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This travel guide to European football culture is aimed both at long-suffering fans and new followers. It explains what Euro ʼ96 had to do with Brexit, why the Christian cross on the badge of Real Madrid became problematic, if football is really becoming ever more green and something of a “future laboratory” for our society, and how all of Finland is hoping to avoid a selkäsauna – a visit to the sauna – during this European Championship.

For the first time the tournament is taking place in 11 countries. Writers from across Europe explain the continent to us through football. And maybe also the other way around.

Heimspiele book

About the book

Euro 2020 (in 2021) was not what Michel Platini had in mind when he conceived of a European Championship spread across 12 nations. It will be a grand test for the rebirth of football as a spectator sport, or, as the German philosopher, Wolfram Eilenberger, calls it in his exclusive interview, a “laboratory for the future”. There will be fans present, but not as many as hoped for, so this will be a strange tournament. The German word ‘Geisterspiele’ sums up the experience best. ‘Ghost games.’ But in his essay one of the world’s great football writers, David Winner, says that the basics, the infinite web of stories we tell about football, are unchanged. Just that the mediums we consume it through are different. He argues that the game will always endure. But as is shown by the problematic hosts Baku as well as Budapest the old idea of using sport to enhance a government’s image abroad or at home is still being used to great effect. Football has certainly helped shine a light upon the fight against the corrupt regime in Belarus, just as it makes us face hard truths about nationalism in the Balkans.

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If the game itself is fast, sometimes football can also move at too glacial a pace. Nicole Selmer and Gerrit-Jan van Heemst show football’s fight against the ills being done to our environment has begun, but that it still has far to go. Just as the voices in the fight against racism from the footballing establishment grow louder, but their actions still leave much to be desired. Samindra Kunti puts the Black Lives Matter movement into the context of the pandemic through a personal essay about football in a year of crisis. Meanwhile the pernicious effects of Brexit are an inevitable theme, with London hosting the Euro semi-finals and final and three UK nations represented in the tournament. However, first-time participants Finland and North Macedonia would argue against much of this negativity. They want to enjoy themselves, to show there is still a place for romance.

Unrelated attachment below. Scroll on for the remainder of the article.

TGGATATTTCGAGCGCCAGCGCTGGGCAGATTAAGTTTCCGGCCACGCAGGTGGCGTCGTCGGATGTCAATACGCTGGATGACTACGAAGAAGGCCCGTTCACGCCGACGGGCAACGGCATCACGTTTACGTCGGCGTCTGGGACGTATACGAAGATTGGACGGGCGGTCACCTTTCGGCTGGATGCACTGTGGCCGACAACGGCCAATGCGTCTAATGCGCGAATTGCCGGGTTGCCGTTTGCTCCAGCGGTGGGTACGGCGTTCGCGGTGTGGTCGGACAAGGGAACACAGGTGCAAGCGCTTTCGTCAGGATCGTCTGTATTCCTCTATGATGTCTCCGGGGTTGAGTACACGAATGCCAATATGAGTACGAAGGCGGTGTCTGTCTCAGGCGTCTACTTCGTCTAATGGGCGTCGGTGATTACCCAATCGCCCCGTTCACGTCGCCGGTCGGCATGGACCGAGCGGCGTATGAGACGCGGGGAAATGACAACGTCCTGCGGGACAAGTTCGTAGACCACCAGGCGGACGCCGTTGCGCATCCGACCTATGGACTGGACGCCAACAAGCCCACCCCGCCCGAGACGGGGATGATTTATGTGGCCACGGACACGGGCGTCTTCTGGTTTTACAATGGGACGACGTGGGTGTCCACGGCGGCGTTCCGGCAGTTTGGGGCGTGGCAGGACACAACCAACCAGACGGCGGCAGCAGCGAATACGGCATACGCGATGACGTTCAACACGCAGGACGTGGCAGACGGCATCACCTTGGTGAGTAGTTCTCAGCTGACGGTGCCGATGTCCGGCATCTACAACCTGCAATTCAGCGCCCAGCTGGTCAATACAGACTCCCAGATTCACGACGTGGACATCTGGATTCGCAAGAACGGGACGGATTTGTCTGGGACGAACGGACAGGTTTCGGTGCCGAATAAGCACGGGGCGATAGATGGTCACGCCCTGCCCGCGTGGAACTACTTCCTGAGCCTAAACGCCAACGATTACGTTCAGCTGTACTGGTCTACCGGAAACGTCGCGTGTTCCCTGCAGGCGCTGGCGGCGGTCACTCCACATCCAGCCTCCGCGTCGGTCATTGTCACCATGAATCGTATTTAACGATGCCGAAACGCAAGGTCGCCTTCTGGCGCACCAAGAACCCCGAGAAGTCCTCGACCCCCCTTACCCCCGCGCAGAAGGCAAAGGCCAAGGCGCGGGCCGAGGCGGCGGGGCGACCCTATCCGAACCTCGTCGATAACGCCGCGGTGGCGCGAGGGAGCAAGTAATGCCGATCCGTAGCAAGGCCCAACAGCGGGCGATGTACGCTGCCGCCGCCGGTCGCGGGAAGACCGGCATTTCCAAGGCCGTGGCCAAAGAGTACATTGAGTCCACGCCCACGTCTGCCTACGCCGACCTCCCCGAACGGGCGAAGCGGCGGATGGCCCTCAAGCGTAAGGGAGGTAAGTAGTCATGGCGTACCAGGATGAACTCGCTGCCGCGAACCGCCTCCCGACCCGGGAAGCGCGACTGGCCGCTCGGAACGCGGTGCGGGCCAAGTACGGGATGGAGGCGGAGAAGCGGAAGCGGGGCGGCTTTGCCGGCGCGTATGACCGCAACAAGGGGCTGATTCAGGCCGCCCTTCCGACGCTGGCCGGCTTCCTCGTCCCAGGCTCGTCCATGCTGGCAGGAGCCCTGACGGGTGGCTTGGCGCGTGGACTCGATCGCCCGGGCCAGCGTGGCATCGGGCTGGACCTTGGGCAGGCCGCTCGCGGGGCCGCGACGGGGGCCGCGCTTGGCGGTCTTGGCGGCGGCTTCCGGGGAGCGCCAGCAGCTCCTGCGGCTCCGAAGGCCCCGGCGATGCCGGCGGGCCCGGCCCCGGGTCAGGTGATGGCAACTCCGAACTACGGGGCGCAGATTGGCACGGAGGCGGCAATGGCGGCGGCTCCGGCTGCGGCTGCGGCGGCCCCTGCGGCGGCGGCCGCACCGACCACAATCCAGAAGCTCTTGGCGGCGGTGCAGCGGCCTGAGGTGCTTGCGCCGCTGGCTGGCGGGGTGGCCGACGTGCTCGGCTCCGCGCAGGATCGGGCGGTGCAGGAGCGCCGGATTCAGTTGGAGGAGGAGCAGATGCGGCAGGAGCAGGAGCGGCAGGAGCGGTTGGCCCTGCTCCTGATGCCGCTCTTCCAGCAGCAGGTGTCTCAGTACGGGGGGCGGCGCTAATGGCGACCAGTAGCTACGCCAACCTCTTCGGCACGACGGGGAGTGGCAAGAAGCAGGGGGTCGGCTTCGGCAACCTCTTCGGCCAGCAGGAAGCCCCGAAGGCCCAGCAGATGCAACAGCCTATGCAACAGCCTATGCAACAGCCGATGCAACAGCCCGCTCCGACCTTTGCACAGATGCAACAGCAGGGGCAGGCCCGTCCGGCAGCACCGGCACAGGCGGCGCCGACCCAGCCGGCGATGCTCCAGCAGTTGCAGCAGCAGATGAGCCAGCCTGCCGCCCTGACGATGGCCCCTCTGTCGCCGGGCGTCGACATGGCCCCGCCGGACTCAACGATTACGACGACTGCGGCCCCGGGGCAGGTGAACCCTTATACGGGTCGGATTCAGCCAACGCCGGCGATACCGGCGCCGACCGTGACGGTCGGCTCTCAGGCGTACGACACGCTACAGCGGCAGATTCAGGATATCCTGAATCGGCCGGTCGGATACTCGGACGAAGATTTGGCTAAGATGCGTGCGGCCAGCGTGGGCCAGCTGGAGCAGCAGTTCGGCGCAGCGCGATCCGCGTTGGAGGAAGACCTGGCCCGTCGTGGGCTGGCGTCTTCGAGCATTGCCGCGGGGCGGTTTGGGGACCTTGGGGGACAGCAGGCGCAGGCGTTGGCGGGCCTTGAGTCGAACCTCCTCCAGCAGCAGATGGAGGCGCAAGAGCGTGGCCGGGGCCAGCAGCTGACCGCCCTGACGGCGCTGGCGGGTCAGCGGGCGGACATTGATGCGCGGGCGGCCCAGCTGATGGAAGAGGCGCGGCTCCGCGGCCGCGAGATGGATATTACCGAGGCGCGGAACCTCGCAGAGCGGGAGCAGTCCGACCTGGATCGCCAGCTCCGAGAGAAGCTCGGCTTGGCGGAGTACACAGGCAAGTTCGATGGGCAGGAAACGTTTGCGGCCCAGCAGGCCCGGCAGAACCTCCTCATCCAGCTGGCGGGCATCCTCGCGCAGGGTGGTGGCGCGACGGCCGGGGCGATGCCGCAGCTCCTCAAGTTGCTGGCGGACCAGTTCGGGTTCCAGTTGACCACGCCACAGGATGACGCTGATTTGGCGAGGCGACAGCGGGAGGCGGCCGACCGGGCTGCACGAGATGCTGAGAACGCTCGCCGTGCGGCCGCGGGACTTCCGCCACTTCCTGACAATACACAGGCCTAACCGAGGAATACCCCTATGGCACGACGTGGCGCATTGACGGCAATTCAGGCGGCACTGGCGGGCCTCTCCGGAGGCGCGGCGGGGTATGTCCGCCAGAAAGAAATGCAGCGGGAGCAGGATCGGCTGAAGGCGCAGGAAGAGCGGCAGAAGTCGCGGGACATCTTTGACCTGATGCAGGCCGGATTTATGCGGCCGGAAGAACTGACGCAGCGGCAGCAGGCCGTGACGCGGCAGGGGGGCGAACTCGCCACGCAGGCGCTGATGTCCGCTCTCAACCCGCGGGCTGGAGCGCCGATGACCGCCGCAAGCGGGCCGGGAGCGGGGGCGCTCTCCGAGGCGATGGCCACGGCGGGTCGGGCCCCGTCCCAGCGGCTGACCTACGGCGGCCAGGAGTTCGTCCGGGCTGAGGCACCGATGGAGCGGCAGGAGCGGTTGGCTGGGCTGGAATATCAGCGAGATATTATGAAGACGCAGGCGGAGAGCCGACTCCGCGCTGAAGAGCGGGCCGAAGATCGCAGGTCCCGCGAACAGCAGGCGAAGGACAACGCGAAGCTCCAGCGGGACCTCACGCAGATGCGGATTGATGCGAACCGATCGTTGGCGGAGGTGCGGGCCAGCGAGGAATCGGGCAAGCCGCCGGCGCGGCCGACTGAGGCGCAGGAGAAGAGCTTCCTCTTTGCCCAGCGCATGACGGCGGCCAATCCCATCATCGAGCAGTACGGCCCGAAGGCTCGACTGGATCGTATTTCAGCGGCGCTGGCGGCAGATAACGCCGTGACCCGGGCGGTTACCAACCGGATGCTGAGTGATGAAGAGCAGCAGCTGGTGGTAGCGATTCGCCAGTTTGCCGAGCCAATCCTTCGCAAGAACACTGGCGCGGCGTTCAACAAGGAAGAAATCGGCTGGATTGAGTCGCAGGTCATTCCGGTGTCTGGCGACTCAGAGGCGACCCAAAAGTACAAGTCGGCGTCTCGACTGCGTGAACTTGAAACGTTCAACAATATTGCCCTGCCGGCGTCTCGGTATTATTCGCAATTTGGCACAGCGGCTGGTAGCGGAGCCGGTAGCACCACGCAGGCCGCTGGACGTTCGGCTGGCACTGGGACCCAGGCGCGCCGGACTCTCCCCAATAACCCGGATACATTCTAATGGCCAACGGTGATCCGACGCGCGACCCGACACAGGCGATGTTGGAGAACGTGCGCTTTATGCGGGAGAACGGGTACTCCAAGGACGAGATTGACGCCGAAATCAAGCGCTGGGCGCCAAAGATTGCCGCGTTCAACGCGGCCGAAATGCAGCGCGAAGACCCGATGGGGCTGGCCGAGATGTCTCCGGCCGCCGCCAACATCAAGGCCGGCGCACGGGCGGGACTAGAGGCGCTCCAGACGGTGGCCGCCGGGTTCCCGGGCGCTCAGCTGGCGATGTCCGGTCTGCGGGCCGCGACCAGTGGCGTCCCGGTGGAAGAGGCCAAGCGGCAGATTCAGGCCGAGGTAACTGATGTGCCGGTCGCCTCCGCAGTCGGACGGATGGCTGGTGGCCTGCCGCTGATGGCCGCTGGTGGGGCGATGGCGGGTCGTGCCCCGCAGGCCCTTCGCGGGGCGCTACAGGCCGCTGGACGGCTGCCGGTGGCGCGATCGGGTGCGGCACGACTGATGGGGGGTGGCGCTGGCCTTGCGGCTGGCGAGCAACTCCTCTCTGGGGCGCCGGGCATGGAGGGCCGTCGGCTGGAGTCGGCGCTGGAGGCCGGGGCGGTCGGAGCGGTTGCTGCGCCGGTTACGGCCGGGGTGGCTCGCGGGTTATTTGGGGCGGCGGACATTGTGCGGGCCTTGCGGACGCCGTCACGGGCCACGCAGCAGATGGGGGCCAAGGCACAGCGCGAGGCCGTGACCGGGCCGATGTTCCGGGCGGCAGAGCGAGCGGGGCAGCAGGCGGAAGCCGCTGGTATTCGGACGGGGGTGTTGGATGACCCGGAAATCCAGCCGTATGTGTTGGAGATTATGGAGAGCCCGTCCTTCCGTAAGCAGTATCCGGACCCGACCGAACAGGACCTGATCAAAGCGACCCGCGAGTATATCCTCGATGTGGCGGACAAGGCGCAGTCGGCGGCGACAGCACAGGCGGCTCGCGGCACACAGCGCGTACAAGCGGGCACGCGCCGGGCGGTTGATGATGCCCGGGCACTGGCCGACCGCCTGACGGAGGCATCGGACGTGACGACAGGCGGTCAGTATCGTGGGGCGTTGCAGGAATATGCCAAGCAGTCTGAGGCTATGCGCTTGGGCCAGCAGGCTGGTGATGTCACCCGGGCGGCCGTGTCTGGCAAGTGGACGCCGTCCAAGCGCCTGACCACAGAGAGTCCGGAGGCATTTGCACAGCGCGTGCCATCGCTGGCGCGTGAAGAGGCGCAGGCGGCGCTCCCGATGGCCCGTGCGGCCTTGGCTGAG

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"Heimspiele" is published by the DFB Cultural Foundation, which implements soccer projects throughout Germany in the fields of art, culture, education, science and international understanding. For the second time after EURO 16 in France and the World Cup in Russia, it is thus offering a profound travel read through European soccer culture for all soccer fans with an interest beyond the pitch.

The travel guide was conceived and edited by the journalists' network n-ost. It was produced in cooperation with the Federal Agency for Civic Education, has 144 pages and is published in 10,000 copies in German and 3,000 in English.

Editors: Nik Afanasjew (German) Jacob Sweetman (English), Design: Philipp Blombach, Picture Editor: Stefan Günther, Illustrations: Paul Waak

 

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